Under the ACA, states that chose to expand the Medicaid program, received and are still receiving enhanced federal funding to assist in the coverage of a broader Medicaid population. However, under the BCRA, beginning January 1, 2020, these increased payments will begin to be phased-out and will be fully eliminated by 2024. Additionally, the Senate legislation, similar to the House bill, will convert the Medicaid program to a per capita allotment or a block grant system – leaving the choice up to the states.  The AHCA adjusts each state’s targeted spending amount by the percentage increase in the medical care component of the consumer price index (CPI).  However, the Senate bill uses the same inflationary adjustment as the House until 2025 but then switches to the less generous CPI for all urban consumers.  These changes would make it more difficult for states to respond to fluctuations in the price and demand for health care services.

The BCRA does away with the ACA subsidies, which were adjusted by income and location, and replaces them with income-based tax credits.  While this is an improvement over AHCA, which linked the tax credits solely to age, the BCRA’s tax credits are less generous than the subsidies offered through the ACA, restricting eligibility to people with incomes not exceeding 350 percent of the federal poverty level, a reduction from the 400 percent cap under the ACA. Furthermore, the Senate bill would allow states to increase the age rating ratio from 3:1 to 5:1, significantly increasing the cost of coverage for older Americans. The legislation repeals the controversial individual and employer mandates, as well as the tax provisions, which were included in the ACA to finance the Medicaid coverage expansion.  The AHCA replaced the individual mandate with a provision that required individuals with a lapse in coverage longer than 63 days to pay a penalty equal to 30 percent of their insurance premium for a year.  The BCRA includes a provision which would make those who had a lapse in coverage for 63 days or more wait six months before obtaining insurance.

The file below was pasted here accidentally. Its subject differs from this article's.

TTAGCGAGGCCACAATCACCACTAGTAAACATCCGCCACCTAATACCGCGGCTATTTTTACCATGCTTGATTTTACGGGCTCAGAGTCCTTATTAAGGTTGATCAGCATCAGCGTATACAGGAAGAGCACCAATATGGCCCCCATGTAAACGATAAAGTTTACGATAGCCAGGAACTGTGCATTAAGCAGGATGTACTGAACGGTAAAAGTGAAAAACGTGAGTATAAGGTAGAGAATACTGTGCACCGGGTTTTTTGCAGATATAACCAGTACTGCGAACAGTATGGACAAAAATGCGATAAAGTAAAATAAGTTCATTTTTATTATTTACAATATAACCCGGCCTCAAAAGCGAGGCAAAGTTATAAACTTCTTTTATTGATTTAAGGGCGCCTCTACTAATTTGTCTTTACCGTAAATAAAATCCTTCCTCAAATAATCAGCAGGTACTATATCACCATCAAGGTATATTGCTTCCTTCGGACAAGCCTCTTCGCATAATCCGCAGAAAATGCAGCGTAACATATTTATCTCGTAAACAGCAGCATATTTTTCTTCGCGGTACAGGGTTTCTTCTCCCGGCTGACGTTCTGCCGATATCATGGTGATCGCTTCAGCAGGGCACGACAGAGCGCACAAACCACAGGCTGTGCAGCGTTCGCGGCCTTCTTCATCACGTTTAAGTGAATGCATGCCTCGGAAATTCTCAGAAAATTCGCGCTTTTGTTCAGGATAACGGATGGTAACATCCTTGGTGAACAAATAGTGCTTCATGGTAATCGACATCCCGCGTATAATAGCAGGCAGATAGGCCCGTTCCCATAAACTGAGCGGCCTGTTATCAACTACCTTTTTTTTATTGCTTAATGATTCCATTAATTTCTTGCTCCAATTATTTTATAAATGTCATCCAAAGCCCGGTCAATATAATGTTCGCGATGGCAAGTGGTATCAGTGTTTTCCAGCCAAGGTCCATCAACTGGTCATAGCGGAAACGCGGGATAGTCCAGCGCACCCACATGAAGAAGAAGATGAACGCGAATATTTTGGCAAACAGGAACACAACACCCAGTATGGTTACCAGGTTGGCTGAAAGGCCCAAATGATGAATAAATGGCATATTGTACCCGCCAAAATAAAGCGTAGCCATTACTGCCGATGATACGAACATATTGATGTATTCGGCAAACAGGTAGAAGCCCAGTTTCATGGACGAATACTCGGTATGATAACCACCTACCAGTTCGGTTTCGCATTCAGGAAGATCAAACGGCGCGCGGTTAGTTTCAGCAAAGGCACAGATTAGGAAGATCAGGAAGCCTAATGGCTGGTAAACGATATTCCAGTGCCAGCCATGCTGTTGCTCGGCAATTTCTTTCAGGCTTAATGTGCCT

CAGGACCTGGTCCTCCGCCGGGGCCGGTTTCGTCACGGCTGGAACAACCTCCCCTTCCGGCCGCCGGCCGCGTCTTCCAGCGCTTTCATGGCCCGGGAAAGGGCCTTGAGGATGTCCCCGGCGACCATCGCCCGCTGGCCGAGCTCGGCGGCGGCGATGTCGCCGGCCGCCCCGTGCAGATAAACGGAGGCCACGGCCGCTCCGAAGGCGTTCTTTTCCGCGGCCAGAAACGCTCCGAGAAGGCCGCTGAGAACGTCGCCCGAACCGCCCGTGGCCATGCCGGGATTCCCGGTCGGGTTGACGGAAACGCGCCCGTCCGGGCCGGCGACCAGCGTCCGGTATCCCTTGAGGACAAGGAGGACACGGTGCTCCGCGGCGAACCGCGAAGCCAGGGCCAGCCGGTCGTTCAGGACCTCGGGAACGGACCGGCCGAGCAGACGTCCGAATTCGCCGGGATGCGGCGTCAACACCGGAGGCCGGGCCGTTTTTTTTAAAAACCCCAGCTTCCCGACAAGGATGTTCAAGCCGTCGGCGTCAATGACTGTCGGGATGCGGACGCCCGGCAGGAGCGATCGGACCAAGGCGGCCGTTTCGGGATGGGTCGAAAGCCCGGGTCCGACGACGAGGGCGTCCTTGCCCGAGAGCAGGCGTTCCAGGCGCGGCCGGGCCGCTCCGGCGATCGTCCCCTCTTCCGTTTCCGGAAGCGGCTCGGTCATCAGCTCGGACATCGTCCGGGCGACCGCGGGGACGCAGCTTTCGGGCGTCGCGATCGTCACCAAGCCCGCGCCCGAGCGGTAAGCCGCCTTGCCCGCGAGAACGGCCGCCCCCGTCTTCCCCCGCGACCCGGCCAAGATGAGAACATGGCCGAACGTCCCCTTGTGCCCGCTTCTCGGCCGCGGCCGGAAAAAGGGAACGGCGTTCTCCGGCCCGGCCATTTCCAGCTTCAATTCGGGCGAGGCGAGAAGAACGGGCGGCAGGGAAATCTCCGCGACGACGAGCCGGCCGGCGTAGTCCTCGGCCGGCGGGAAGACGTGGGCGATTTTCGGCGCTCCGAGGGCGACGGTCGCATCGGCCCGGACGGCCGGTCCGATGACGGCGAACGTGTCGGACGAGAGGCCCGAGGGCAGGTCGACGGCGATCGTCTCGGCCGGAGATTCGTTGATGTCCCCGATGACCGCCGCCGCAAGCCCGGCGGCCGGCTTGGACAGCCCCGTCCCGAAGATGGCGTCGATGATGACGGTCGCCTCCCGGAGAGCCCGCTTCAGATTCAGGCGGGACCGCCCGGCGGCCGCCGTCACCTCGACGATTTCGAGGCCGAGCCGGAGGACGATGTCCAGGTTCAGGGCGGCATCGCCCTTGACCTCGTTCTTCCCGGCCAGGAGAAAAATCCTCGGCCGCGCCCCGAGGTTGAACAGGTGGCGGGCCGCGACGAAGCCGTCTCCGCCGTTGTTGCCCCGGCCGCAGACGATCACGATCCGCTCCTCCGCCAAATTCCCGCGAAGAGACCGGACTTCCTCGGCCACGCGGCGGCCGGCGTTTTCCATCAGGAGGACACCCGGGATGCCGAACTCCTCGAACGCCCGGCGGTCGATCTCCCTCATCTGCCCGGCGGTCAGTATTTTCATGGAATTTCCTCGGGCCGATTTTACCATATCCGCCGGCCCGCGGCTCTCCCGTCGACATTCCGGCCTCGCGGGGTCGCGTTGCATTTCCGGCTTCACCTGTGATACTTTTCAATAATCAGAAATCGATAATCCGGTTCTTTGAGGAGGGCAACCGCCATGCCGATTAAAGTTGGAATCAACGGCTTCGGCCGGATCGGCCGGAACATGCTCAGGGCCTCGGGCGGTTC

ASH is also concerned about the bill’s proposed elimination of the Public Health and Prevention Fund which has supported many critical projects at the Centers for Disease Control and Prevention (CDC), including investments in immunizations and health-care associated infections. Currently the Fund comprises approximately 12 percent of CDC’s budget and should be preserved.

The Congressional Budget Office, responsible for reporting non-partisan cost estimates for proposed legislation, has released scores for each version of health reform legislation currently being considered by the Senate. While each version will decrease the federal deficit, each will also significantly increase the number of uninsured Americans over the next decade.